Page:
Ellet J. Waggoner (Romans 13)
1 Let every soul be subject unto the higher powers. For there is no power but of God; the powers that be are ordained of God. 2 Whosoever therefore resisteth the power, resisteth the ordinance of God; and they that resist shall receive to themselves damnation. 3 For rulers are not a terror to good works, but to the evil. Wilt thou then not be afraid of the power? do that which is good, and thou shalt have praise of the same; 4 for he is the minister of God to thee for good. But if thou do that which is evil, be afraid; for he beareth not the sword in vain; for he is the minister of God, a revenger to execute wrath upon him that doeth evil. 5 Wherefore ye must needs be subject, not only for wrath, but also for conscience' sake. 6 For, for this cause pay ye tribute also; for they are God's ministers, attending continually upon this very thing. 7 Render therefore to all their dues: tribute to whom tribute is due; custom to whom custom; fear to whom fear; honour to whom honour. 8 Owe no man anything, but to love one another; for he that loveth another hath fulfilled the law. 9 For this, Thou shalt not commit adultery, Thou shalt not kill, Thou shalt not steal, Thou shalt not bear false witness, Thou shalt not covet; and if there be any other commandment, it is briefly comprehended in this saying, namely, Thou shalt love thy neighbor as thyself. 10 Love worketh no ill to his neighbor; therefore love is the fulfilling of the law. 11 And that, knowing the time, that now it is high time to wake out of sleep: for now is our salvation nearer than when we believed. 12 The night is far spent, the day is at hand; let us therefore cast off the works of darkness, and let us put on the armor of light. 13 Let us walk honestly, as in the day; not in rioting and drunkenness, not in chambering and wantonness, not in strife and envying. 14 But put ye on the Lord Jesus Christ, and make not provision for the flesh, to fulfill the lusts thereof" (Rom. 13).
We come now to the second of the purely hortatory chapters of Romans. This chapter contains matter that is of the greatest importance, and which is perhaps the least regarded of any chapter in the book.
To Whom Addressed? In studying this chapter it is necessary to remember that the Epistle is addressed to professed followers of the Lord. "Behold, thou art called a Jew, and restest in the law, and makest thy boast of God, and knowest his will” (Rom. 2:17, 18). And again, "Know ye not, brethren (for I speak to them that know the law)" (Rom. 7:1). The last part of the chapter also shows the same thing.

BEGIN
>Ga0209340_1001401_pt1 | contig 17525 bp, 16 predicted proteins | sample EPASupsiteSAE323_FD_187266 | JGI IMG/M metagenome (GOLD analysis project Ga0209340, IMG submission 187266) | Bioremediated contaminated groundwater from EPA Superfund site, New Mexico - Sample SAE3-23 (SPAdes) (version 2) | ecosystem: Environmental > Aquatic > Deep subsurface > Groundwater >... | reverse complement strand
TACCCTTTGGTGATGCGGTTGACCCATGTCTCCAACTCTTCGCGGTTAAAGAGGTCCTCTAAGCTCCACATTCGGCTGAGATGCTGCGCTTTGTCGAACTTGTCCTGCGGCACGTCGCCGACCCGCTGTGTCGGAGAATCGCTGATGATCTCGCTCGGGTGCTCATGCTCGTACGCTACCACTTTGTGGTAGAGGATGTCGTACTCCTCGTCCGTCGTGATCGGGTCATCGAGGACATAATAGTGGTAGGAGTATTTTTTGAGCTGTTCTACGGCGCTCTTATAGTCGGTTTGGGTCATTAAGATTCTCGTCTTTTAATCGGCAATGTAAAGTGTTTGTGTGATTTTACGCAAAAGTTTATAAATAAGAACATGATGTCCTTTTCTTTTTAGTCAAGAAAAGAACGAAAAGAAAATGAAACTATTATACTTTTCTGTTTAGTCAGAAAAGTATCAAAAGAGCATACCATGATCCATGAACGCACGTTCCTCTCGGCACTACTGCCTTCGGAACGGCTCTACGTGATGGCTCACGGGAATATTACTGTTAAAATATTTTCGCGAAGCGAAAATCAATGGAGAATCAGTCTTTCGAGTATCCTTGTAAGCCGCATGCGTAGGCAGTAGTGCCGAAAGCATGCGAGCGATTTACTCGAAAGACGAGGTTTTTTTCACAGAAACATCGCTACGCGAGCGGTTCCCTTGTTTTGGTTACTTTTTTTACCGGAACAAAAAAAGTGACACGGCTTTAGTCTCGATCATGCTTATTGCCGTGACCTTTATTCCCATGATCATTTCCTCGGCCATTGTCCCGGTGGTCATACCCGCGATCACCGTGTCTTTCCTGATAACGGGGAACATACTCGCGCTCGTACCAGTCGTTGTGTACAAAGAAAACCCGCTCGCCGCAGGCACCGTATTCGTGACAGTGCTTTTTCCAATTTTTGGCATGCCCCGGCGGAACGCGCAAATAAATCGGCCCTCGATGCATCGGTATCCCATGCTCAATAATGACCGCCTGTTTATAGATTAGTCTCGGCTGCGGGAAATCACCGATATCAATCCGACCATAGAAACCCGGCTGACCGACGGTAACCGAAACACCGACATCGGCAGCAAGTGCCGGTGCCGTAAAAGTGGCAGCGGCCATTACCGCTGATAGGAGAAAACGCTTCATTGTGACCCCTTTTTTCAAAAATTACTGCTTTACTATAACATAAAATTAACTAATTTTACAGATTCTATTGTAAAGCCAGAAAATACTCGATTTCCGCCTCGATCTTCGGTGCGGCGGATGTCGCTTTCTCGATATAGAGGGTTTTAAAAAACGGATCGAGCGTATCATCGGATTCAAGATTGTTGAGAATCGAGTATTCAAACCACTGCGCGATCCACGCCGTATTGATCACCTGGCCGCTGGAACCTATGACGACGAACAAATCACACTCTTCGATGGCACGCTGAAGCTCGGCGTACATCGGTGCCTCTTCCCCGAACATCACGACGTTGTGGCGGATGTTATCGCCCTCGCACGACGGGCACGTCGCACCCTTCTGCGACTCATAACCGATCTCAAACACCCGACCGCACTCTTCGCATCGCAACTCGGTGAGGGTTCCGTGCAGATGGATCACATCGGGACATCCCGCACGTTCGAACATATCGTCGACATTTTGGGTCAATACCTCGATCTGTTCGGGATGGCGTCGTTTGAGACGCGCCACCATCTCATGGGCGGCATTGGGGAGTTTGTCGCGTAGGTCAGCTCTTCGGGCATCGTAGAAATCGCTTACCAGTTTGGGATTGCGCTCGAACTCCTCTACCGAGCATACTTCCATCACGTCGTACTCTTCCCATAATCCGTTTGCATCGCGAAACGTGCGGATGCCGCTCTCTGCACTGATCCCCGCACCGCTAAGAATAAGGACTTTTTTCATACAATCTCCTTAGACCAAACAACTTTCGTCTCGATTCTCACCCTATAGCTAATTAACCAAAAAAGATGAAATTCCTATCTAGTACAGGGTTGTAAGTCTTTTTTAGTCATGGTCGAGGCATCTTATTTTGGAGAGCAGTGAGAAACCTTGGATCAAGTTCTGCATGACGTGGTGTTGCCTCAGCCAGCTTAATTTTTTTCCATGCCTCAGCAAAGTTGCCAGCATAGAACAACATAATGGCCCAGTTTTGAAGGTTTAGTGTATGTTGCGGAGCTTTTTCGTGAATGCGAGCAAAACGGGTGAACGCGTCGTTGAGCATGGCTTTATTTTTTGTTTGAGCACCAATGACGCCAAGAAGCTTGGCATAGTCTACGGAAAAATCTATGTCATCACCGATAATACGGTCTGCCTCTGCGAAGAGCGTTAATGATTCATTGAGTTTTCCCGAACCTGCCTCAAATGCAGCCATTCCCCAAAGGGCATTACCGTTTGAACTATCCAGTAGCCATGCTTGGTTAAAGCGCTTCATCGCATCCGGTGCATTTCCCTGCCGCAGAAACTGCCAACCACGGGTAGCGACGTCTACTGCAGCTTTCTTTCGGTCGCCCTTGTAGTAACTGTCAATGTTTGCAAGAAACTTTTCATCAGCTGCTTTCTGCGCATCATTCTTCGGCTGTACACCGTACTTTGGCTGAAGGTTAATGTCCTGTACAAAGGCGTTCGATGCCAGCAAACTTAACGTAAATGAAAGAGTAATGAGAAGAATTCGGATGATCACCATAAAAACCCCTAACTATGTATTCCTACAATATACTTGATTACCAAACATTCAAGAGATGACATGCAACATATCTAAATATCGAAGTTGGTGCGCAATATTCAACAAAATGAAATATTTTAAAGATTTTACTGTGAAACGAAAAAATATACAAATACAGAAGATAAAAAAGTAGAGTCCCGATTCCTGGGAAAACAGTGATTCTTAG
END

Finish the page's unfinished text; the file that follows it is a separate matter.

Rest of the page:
It is a mistake, therefore, to suppose that this chapter was designed to set forth the duties of earthly rulers, or as a treatise on civil government, or on the relation that the state should occupy to the church. Since it is addressed to professed Christians, it is evident that its object is simply to tell them how they ought to behave towards the governments under which they live.
All Power from God. "God hath spoken once; twice have I heard this; that power belongeth unto God" (Ps. 62:11). "There is no power but of God." This is absolutely true, without any exception. The Roman power, even in the days of the infamous and brutal Nero, was as much derived from God as was the Jewish power in the days of David. When Pilate told Christ that he had power to crucify him or to let him go, Christ replied, "Thou couldest have no power at all against me, except it were given thee from above" (John 19:11). This fact does not, however, prove that the acts of that power were right, or that God sanctioned them.
This will be the more apparent if we take the cases of individuals. All human power comes from God. It is as true of the heathen as of Christians, that "in him we live, and move, and have our being;" "for we are also his offspring" (Acts 17:28). It can as truly be said of every individual as of governments, that they are ordained, or appointed, of God. He has a plan for every one's life.
But that does not make God responsible for all their actions, because they are free to do as they choose, and they rebel against God's plan, and pervert his gifts. The power with which the scoffer blasphemes God is as much from God as is the power with which the Christian serves him. Yet no one can suppose that God approves of blasphemy. Even so we are not to suppose that he necessarily approves the acts of governments, simply because the powers that be are ordained of him.
"Ordained." Let no one entertain the idea that this word necessarily implies the imparting of some spiritual power. It means nothing more than appointed or ordered, which we find in the margin. The Greek word from which it is rendered is found in Acts 28:23, where we read that the Jews in Rome appointed a day for Paul to tell them about the gospel. It could as well be said that they "ordained" a day for him.
God over All. "The higher powers" are not above the Most High. "Wisdom and might are his; and he changeth the times and the seasons; he removeth kings, and setteth up kings" (Dan. 2:20, 21). He set Nebuchadnezzar, king of Babylon, over all the kingdoms of earth (see Jer. 27: 5-8; Dan. 2:37, 38); but when Nebuchadnezzar arrogated to himself divine power, he was driven out among the beasts, that he might know that "the Most High ruleth in the kingdom of men, and giveth it to whomsoever he will" (Dan. 4:32).